All cartoons from the Budapest magazine Ludas Matyi

ON THE COVER—The dour man on the left is Santa Claus, starting the big race toward department stores and “big holiday sales.” The smiling man on the right is Party Secretary Janos Kadar who is responsible for the Capitalist affluence of the country celebrating a Red Christmas. Just a few years ago, it was called Day of the Pine Trees or something and nobody had money to buy presents anyway.

The world press has been preoccupied with Czechoslovakia for the past two years and analyzed to death Prague’s attempts to secure a “human face” for its system, to do away with the harsher aspects of a Socialist police state, to trade and talk with the West, to allow the use of the best economic measures from Capitalist systems, to permit artists and journalists relatively free expression.

With all eyes (including Moscow’s) on Prague, Budapest has attained all this and more while singing the praises of the “glorious Soviet Union” and politely but firmly rejecting possibilities of deadly publicity in the West.

Dubcek was busy giving interviews and hundreds of Western journalists flooded Prague; Kadar and the other Hungarian leaders were nowhere to be seen (except in their offices, working, and meeting their Czech colleagues, pleading with them to shut up) while discouraging newsmen from the West to write about Hungary’s “new course.”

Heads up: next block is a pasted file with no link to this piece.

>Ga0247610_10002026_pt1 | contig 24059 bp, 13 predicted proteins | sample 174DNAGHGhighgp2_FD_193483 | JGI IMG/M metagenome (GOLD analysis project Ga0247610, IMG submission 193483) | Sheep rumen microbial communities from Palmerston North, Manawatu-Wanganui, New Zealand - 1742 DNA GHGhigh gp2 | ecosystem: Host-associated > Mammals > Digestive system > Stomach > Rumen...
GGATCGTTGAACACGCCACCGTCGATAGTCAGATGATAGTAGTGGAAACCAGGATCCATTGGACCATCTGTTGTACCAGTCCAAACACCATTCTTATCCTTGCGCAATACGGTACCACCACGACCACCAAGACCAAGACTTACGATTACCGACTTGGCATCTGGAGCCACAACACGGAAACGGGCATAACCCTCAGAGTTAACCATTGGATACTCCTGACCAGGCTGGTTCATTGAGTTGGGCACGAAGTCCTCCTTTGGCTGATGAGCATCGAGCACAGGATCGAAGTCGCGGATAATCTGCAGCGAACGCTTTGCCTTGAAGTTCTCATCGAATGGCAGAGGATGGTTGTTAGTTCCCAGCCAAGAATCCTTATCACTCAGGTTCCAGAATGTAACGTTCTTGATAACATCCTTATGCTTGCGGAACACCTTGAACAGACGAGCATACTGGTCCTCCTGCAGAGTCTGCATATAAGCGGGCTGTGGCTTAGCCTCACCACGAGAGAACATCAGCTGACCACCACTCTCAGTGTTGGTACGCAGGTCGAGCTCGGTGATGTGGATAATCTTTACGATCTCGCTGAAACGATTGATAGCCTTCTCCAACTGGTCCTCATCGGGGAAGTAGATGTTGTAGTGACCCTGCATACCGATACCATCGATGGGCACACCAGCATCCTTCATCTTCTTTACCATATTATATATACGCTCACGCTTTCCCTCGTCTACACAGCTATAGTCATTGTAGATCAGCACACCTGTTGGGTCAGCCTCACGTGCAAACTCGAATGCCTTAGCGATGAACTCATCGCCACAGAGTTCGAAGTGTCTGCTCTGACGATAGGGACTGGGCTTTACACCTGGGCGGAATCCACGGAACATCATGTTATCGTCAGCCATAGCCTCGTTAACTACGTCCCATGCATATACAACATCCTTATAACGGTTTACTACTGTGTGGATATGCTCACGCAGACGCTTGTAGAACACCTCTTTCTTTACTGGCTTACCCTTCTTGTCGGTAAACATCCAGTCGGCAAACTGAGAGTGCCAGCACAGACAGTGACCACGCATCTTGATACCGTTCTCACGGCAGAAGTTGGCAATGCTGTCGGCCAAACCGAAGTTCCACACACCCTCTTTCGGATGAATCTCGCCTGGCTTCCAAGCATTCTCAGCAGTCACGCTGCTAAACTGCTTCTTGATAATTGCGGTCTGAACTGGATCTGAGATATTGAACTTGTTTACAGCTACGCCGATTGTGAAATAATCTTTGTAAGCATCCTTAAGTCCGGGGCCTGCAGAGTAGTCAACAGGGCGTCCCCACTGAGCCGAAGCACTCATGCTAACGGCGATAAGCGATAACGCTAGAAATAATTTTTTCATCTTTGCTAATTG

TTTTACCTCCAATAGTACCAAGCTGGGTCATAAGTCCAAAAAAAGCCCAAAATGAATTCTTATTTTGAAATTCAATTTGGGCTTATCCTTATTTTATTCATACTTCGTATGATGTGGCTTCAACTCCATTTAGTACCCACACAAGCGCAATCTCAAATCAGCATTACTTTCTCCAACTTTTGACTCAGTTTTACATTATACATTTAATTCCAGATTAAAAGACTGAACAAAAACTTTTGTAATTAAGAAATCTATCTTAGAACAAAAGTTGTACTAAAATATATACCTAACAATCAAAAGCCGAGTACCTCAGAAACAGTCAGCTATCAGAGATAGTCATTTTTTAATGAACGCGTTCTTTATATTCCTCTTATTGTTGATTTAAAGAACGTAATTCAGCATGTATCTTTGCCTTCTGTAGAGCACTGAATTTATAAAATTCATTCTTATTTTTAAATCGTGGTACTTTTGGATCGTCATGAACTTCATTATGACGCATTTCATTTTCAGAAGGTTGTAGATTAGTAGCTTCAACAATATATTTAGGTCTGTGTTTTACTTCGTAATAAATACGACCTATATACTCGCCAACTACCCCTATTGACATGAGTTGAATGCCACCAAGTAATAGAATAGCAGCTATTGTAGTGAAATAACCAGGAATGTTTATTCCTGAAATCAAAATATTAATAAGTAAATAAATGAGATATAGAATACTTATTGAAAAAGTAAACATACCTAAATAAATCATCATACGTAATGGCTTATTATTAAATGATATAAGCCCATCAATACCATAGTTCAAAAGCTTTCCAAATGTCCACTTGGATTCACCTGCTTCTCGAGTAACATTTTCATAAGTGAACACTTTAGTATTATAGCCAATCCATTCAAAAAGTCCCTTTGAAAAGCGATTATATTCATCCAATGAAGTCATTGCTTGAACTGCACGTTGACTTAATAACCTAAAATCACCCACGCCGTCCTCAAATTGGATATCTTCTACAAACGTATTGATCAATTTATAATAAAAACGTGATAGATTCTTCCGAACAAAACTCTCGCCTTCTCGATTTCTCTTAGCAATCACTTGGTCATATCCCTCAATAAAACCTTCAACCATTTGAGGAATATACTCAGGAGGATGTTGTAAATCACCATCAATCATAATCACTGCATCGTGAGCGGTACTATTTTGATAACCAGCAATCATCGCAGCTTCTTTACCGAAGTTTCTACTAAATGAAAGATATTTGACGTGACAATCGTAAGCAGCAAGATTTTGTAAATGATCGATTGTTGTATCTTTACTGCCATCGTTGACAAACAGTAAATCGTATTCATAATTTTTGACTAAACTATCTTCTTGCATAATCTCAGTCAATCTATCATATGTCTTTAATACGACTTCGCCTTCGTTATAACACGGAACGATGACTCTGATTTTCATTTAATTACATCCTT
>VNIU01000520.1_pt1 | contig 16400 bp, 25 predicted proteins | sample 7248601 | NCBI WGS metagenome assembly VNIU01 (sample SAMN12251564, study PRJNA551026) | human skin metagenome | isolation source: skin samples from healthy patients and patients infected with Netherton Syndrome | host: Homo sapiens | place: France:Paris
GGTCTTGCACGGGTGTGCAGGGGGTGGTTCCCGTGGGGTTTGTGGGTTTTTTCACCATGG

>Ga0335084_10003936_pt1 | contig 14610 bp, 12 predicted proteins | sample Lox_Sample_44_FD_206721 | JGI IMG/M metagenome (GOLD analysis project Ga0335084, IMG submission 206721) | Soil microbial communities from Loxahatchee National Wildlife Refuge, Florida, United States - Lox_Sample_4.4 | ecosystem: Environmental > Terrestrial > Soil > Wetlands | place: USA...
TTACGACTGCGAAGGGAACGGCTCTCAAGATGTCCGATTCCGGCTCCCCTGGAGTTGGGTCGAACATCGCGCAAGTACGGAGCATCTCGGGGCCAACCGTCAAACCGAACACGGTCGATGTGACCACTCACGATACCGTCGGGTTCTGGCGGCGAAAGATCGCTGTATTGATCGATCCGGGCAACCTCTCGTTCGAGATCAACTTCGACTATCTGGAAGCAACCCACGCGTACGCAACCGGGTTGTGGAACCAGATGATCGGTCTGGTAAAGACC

Meanwhile, an Intercontinental hotel giant is opening in Budapest, the second Coca Cola plant is starting production, wages are up, quantity and quality of production are steadily increasing—and Czechoslovakia, formerly the richest of East European countries, is in a tragic economic ruin.

The truly strange aspect of all this is in the solidarity and virtual unanimity of the people backing up the Kadar regime. No talking and waving of flags this time—just silence and hard work. It’s almost like a national conspiracy: people know that Moscow must not be provoked…so they don’t.

“STORK IN CHAINS”—Infecundin is one of Hungary’s numerous birthcontrol pills.

“NEW HOUSING DEVELOPMENT—Wave to grandma, horizontal 17, vertical 22…”

Voluntarily, the Hungarian news media kept silent about the real significance of what’s happening in the country, newsmen refrained from even implied criticism of Moscow.

(“We don’t care for the wrong kind of publicity,” the New York Times quoted an unnamed “Hungarian Communist” recently, and went on to explain: “The wrong kind, clearly, is publicity that would portray Hungary as too inclined toward the West—an impression a visitor might form because of a new air of modest prosperity and relative cosmopolitanism that is striking in a country of the Soviet Bloc.”)